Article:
Consider a future device for individual use, which is a sort of mechanized private file and library. … [A] device in which an individual stores all his books, records, and communications, and which is mechanized so that it may be consulted with exceeding speed and flexibility. It is an enlarged intimate supplement to his memory.
—Vannevar Bush, “As We May Think,” The Atlantic Monthly (July 1945), 101-108. As quoted in “Personal knowledge base,” Wikipedia.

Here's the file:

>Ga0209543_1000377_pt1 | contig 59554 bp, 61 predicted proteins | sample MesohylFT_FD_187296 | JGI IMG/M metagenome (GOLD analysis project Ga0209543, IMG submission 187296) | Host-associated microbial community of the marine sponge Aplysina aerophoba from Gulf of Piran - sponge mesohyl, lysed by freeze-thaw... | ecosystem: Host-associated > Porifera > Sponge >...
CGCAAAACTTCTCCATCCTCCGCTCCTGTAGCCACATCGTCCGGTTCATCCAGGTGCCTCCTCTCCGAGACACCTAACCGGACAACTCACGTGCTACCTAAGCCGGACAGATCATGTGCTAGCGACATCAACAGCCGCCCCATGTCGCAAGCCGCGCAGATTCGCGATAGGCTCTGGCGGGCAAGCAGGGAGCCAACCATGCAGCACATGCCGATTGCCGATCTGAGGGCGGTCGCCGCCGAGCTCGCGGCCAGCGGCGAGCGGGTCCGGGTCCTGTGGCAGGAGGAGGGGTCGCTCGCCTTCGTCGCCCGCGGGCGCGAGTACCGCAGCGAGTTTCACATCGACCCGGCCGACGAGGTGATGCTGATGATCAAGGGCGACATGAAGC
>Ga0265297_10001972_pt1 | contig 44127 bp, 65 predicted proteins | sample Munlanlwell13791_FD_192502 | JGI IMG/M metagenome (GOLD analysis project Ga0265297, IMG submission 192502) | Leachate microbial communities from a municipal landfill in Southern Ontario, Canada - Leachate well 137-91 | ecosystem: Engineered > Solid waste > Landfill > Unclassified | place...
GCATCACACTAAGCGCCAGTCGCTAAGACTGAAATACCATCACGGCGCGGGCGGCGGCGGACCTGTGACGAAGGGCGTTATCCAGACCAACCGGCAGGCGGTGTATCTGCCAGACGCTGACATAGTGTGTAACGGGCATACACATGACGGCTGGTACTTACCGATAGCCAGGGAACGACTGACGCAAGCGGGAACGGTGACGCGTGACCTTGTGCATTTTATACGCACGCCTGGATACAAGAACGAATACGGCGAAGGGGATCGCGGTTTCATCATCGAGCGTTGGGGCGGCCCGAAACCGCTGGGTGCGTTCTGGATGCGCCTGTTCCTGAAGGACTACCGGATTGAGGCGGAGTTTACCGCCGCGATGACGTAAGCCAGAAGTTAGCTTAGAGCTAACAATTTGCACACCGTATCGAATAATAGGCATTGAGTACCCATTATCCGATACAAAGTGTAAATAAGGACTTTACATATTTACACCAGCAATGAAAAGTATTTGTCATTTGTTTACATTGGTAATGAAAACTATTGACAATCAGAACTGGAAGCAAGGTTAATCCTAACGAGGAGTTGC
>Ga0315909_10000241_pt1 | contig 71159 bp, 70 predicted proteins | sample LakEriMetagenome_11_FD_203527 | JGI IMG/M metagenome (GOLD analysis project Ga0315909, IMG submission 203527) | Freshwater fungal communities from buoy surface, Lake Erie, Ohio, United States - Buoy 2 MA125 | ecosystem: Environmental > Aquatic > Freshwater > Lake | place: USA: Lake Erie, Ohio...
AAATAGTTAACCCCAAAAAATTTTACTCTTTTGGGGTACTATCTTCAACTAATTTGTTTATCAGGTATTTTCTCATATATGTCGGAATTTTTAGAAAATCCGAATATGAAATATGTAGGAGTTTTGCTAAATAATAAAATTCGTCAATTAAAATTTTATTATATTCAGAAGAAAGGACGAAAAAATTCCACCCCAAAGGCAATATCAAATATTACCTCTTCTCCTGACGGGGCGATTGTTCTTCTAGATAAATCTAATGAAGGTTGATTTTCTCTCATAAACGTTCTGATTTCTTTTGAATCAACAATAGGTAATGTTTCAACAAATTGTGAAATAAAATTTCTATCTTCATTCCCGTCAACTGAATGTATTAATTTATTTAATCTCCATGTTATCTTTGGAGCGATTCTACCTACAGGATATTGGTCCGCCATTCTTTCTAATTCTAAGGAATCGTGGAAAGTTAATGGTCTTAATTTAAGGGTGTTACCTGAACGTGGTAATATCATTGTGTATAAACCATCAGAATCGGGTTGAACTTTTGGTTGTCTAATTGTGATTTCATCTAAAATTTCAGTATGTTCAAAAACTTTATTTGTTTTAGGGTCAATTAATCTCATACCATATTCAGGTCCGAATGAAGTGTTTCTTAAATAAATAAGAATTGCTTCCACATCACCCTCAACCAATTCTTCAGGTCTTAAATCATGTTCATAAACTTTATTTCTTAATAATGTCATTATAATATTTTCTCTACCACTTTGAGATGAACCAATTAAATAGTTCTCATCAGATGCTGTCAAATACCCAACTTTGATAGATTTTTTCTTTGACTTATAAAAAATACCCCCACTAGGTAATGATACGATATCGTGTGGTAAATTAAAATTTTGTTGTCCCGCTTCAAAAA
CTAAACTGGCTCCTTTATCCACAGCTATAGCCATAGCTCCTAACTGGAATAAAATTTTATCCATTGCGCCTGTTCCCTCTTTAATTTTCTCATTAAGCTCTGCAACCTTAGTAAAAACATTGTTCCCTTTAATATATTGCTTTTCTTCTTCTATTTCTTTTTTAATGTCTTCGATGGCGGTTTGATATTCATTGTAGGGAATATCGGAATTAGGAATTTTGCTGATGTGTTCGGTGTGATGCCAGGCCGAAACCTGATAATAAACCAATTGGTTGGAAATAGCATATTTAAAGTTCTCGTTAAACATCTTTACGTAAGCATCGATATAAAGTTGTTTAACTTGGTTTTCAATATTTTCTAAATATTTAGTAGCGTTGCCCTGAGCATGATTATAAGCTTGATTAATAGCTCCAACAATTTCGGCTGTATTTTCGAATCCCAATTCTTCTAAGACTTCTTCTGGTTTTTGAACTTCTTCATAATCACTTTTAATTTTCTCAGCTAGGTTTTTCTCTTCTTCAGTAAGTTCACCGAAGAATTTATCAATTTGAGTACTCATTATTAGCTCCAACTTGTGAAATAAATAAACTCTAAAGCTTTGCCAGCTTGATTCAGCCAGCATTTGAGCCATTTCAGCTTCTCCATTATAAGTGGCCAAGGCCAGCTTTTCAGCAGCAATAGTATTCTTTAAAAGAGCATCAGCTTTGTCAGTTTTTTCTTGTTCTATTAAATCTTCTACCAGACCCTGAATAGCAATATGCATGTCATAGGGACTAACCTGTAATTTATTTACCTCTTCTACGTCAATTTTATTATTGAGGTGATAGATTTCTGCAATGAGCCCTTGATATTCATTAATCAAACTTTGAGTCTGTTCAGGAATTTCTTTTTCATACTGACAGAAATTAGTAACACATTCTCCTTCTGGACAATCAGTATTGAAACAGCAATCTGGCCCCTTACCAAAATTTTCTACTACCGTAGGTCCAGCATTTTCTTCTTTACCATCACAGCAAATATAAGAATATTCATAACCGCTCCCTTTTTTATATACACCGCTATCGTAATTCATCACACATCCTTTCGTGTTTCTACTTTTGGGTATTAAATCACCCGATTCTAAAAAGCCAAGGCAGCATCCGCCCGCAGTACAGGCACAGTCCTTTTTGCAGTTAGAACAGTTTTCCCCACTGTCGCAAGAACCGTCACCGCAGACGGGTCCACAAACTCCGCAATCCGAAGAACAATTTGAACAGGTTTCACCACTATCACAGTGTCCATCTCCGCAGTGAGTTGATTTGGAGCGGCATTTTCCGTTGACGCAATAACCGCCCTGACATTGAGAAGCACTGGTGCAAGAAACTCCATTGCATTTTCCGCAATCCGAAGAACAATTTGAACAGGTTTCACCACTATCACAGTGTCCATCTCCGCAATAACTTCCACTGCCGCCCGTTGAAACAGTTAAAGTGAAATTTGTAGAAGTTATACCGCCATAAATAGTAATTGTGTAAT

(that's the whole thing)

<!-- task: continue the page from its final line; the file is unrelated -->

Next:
Vannevar Bush described an electronic utility he called, “Memex.” It was meant to be a personal knowledge base to handle information overload and new challenges people would face post-WWII.
I was struck by each word of his description of the system as “an enlarged intimate supplement to his memory.”